Synthesis of Cortisone

Born in Montgomery, Alabama in 1899, Percy Lavon Julian, the grandson of a former slave, overcame a lifetime of discrimination by becoming an internationally acclaimed inventor of synthetic (man-made) medicines.

In spite of the minimal elementary education offered to blacks in Alabama in the early 20th century, Julian enrolled in DePauw University in Greencastle, Indiana, and graduated in 1920 as the class valedictorian. He then earned a master's degree from Harvard in 1923 and a PhD in organic chemistry from the University of Vienna in 1931. Returning to DePauw, Julian achieved his first breakthrough in 1935 when he created physostigmine, a drug made from the calamar bean that was used to fight the potentially blinding eye disease, glaucoma.

Later in life, Julian succeeded in synthesizing the male and female hormones testosterone and progesterone using sterols (solid alcohol compounds) extracted from soybean oil. But Julian is best known for his synthesis of cortisone, which is used to combat arthritis and other ailments of the limbs and joints. Until Julian's invention ("Preparation of Cortisone," patent #2,752,339), cortisone had to be extracted in natural form from the adrenal glands of oxen and cost hundreds of dollars per drop. Now, thanks to Julian, cortisone is readily available and costs only pennies per ounce.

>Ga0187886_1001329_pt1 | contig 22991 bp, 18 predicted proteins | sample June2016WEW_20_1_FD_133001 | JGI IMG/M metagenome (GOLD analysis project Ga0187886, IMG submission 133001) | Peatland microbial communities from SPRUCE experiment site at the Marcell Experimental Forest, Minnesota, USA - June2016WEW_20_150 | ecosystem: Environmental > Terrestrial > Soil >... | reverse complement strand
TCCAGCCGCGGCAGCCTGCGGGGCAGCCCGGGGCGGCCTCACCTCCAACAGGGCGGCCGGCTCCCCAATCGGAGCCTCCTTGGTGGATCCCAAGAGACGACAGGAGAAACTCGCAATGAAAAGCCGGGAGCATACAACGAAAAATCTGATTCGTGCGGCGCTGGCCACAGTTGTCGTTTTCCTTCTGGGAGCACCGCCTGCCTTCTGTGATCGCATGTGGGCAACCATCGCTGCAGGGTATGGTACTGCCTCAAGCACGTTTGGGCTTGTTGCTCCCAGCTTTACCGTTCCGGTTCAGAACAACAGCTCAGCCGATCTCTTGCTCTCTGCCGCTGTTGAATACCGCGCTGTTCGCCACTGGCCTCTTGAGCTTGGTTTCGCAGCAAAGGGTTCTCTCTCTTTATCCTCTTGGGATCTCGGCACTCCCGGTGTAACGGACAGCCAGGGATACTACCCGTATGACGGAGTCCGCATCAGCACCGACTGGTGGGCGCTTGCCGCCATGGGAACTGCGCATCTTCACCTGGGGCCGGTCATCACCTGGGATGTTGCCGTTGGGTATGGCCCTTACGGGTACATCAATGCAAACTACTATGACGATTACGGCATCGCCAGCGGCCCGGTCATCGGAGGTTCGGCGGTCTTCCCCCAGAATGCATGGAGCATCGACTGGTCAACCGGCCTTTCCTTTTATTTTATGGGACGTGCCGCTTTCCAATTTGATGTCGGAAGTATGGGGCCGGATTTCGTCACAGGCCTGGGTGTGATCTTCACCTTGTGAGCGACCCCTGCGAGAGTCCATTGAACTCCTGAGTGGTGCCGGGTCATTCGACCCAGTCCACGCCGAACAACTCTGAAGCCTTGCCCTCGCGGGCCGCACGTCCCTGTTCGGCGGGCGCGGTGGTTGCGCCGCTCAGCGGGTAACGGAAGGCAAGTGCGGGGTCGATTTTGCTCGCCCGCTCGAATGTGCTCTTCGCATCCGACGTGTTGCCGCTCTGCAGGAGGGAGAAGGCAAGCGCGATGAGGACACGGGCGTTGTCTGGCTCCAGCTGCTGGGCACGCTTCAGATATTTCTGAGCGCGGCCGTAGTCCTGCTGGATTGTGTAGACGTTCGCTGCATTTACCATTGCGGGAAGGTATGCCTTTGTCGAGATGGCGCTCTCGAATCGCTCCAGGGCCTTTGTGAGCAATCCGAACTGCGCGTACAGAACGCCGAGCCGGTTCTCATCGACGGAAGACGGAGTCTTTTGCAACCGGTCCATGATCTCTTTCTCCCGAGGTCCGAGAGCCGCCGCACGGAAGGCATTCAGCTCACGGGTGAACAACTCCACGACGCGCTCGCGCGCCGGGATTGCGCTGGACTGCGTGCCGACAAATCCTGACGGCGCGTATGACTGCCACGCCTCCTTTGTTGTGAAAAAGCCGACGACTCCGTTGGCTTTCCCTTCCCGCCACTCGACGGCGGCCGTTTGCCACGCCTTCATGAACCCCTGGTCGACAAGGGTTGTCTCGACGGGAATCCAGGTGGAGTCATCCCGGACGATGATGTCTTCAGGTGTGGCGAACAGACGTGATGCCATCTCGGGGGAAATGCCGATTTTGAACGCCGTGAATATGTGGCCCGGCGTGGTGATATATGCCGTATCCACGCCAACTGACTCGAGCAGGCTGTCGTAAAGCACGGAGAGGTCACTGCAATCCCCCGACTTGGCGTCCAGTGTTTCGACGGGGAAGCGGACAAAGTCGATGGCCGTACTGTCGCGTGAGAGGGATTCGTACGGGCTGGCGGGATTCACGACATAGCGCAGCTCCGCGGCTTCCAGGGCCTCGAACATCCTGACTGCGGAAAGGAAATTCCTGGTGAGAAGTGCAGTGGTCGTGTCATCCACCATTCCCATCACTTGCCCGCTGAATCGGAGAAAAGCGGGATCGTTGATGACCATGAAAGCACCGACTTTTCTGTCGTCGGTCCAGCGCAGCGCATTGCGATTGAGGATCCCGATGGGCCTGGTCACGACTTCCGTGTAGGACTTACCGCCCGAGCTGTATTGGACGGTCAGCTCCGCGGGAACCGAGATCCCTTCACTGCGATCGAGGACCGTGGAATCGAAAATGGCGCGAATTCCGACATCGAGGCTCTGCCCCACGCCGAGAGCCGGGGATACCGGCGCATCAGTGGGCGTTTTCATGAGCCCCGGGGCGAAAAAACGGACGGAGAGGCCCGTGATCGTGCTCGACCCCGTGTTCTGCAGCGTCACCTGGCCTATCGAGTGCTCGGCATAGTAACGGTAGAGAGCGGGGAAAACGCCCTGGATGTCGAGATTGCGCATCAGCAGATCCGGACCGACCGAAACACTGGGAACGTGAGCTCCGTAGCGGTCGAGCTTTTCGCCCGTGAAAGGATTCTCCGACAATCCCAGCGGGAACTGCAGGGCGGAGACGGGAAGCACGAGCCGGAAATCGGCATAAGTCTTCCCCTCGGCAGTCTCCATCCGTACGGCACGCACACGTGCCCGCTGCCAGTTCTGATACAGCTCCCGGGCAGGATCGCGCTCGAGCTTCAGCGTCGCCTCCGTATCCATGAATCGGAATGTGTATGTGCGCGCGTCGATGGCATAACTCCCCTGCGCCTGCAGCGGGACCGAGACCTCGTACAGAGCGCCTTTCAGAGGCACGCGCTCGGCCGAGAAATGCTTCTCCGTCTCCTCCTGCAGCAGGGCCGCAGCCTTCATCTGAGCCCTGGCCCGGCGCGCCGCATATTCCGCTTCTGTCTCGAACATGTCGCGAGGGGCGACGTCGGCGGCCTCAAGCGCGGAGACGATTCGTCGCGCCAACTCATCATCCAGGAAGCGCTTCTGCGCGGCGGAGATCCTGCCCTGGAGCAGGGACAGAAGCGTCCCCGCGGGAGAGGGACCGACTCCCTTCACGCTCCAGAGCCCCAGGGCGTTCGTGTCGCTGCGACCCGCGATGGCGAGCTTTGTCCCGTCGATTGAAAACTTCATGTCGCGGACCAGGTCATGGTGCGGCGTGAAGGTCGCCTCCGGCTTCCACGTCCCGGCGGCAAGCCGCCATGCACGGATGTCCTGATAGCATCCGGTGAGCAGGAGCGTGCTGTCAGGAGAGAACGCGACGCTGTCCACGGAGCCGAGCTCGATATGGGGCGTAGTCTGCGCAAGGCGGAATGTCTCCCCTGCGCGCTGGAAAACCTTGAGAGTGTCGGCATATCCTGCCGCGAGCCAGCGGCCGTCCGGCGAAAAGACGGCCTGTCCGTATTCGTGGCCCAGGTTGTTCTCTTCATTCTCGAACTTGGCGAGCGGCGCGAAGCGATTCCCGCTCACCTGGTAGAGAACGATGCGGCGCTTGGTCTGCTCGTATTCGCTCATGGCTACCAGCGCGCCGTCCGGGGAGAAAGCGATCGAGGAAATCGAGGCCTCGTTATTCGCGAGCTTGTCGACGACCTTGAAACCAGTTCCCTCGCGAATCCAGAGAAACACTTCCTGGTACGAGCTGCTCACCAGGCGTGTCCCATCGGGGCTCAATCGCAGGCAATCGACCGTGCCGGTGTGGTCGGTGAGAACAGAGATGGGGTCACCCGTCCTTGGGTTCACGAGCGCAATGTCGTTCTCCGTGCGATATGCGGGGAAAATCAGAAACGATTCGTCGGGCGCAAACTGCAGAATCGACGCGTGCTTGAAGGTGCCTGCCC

Julian also invented outside the realm of medicine. For example, during World War II, he used soya proteins to create "AeroFoam," which extinguished gasoline and oil fires. He will be best remembered, however, as an inventor who used science to make essential medicines available and affordable – a tradition that is carried on today by inventors such as Drs. Herbert Boyer and Stanley Cohen with their synthetic insulin. Moreover, Percy Julian's talent and determination made him both a social and a scientific pioneer.

He died of liver cancer in 1975 at the age of 76.